A PENSIONER who spent £6,500 in nine weeks on a prostitute is having to limit his sex life after social services took control of his money.

Albert Skipper sold his maisonette in Eltham 18 months ago, to move into sheltered housing in the borough following the death of his 73-year-old wife, Anna, from emphysema in December, 2001.

The 81-year-old began to see a 35-year-old call girl to take away the loneliness and, in just nine weeks, spent the entire £6,500 deposit he had received from the house sale.

Once his doctor found out about the lavish spending, social services took control of the pensioner’s finances through a court of protection order to stop him squandering the £85,000 from the sale of his maisonette.

But Mr Skipper, who has no children, says he can now only afford to visit a brothel once every few weeks as social services give him just £90 a week.

He said: “They are stopping my money because they don’t want me to spend it on call girls. What do I want to save money for? I’m 81.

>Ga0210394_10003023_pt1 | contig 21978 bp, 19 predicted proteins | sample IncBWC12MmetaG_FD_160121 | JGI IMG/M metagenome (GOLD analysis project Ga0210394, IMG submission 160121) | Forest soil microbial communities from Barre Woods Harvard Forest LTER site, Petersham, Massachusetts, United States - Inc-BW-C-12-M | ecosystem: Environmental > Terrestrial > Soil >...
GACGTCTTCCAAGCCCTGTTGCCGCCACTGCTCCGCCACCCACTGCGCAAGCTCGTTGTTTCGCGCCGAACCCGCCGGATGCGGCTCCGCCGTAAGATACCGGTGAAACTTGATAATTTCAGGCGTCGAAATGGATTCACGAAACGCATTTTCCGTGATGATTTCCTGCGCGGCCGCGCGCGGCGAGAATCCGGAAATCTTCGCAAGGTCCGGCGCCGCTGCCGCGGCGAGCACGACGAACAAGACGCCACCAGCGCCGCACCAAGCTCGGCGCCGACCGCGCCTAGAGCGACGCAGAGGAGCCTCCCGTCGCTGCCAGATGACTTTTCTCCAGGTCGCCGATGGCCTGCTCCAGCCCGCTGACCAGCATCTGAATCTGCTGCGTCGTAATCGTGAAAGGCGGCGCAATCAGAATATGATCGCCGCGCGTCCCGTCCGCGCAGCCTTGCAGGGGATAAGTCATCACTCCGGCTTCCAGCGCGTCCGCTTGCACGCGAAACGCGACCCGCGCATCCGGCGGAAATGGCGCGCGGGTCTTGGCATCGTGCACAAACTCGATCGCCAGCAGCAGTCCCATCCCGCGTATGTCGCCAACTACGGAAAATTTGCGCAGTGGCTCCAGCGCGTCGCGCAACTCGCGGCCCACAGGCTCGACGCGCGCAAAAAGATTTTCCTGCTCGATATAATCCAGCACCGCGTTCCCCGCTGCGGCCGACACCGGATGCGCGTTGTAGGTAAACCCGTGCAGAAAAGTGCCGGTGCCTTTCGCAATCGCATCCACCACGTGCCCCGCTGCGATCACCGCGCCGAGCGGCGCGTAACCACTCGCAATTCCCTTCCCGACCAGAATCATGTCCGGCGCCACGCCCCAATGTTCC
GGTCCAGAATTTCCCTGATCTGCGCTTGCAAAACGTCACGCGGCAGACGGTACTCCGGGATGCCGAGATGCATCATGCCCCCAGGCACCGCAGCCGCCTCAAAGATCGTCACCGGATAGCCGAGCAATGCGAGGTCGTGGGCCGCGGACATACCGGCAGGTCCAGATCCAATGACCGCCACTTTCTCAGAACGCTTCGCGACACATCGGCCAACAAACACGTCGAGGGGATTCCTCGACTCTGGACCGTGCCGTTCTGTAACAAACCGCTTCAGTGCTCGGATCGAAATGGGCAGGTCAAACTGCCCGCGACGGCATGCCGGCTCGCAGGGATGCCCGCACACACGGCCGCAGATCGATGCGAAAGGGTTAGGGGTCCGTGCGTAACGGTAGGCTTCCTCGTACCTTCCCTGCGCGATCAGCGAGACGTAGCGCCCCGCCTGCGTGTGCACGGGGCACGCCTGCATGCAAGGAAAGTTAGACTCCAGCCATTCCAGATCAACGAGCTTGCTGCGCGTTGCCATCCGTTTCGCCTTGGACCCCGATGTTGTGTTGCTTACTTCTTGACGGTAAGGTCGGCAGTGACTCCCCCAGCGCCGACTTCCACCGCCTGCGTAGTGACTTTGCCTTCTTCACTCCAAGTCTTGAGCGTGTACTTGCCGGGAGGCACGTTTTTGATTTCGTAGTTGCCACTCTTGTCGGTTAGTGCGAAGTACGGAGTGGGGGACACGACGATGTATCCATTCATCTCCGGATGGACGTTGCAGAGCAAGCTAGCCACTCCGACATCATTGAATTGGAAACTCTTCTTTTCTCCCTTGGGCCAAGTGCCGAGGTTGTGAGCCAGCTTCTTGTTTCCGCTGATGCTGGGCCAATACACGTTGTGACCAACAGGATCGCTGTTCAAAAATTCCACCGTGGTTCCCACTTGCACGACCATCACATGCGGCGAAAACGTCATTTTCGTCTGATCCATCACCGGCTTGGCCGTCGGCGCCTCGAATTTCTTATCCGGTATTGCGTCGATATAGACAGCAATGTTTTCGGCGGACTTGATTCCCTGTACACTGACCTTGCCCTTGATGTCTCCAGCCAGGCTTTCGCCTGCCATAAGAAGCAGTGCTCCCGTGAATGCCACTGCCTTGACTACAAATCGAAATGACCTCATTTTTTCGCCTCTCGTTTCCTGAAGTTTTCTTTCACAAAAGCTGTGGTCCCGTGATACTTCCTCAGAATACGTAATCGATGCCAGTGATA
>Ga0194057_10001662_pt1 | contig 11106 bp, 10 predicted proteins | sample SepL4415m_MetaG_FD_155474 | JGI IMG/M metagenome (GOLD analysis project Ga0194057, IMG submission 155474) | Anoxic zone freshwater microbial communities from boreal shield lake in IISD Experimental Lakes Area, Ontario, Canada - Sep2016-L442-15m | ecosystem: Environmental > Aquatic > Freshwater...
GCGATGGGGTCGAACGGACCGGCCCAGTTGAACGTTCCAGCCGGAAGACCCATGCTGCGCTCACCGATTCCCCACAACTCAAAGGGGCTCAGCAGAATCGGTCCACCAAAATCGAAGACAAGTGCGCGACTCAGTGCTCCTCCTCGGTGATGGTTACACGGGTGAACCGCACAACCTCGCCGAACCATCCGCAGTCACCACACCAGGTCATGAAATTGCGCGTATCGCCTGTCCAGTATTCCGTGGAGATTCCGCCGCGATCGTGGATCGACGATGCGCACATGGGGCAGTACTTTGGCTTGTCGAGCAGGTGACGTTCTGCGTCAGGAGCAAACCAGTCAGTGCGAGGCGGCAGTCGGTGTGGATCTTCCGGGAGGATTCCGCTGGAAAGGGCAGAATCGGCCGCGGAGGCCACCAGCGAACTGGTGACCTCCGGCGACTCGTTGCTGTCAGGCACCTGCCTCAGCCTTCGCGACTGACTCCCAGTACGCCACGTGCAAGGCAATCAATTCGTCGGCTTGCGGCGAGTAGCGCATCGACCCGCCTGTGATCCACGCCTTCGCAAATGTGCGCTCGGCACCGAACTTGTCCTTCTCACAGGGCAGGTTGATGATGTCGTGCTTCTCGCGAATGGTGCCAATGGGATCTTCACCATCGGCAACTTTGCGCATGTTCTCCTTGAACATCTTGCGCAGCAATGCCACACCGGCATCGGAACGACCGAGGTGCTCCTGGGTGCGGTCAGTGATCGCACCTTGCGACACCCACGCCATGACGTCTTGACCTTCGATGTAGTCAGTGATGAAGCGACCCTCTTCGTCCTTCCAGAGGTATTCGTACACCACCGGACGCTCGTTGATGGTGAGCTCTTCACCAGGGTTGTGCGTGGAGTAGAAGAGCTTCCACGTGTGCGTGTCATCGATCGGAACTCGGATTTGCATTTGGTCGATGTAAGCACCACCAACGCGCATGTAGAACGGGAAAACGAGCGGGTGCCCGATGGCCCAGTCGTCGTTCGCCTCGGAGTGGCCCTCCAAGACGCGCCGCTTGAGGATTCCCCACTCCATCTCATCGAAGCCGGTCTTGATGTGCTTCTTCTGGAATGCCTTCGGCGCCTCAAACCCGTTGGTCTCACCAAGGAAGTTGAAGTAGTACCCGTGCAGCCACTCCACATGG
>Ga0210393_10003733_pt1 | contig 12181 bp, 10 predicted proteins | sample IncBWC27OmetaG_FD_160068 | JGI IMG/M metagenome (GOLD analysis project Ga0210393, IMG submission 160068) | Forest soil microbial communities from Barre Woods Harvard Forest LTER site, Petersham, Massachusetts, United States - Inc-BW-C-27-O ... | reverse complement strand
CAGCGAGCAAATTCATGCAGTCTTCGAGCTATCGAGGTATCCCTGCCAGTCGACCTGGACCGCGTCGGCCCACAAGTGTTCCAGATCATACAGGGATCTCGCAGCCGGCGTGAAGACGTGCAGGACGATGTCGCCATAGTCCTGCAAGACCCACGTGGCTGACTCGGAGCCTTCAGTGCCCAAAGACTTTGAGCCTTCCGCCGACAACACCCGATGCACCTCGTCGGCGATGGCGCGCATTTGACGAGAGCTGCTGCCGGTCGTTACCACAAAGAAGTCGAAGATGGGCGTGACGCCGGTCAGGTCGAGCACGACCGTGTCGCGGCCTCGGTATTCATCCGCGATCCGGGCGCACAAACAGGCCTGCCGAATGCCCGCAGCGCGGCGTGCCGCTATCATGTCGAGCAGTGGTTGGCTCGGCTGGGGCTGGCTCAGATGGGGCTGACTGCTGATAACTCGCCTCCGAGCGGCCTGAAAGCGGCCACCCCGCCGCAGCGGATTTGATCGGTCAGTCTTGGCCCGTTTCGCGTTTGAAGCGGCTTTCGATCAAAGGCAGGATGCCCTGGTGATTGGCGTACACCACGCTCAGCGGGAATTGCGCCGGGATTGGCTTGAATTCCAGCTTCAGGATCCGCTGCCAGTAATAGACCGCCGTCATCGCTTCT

“You can’t stop nature. I like to enjoy myself. Being on your own is a killer. I spend money on women because I lost my wife.

“We were married for 55 years. My wife was a professional singer. I really loved her. I miss her.” He added: “After my wife died, I saw a call girl for four months. She didn’t tell me she was a call girl at the time. I took her out and rigged her out.

“I spent the £6,500 deposit in nine weeks. I bought her underwear, clothes and shoes. When she told me she was a call girl we called it a day.

“I now spend £40 on a prostitute every few weeks. Every time I ask for money social services say we’re looking after the money because I spend it like water. They won’t even give me my full pension.” Both Mr Skipper’s £104-a-week state pension and his £14-a-week pension from the Daily Telegraph, where he worked as a machine operator, are looked after by social services.

Greenwich Council says his £90-a-week income is far less than his outgoings as his bills are paid direct from his social services-controlled account.

A spokesman added: “There’s no moral judgement from ourselves on how he spends his £90-a-week.” Mr Skipper hopes to draw up a new will leaving his money to charities such as the Emphysema Society in memory of his wife. But he has been told he must undergo medical tests and prove he is of sound mind.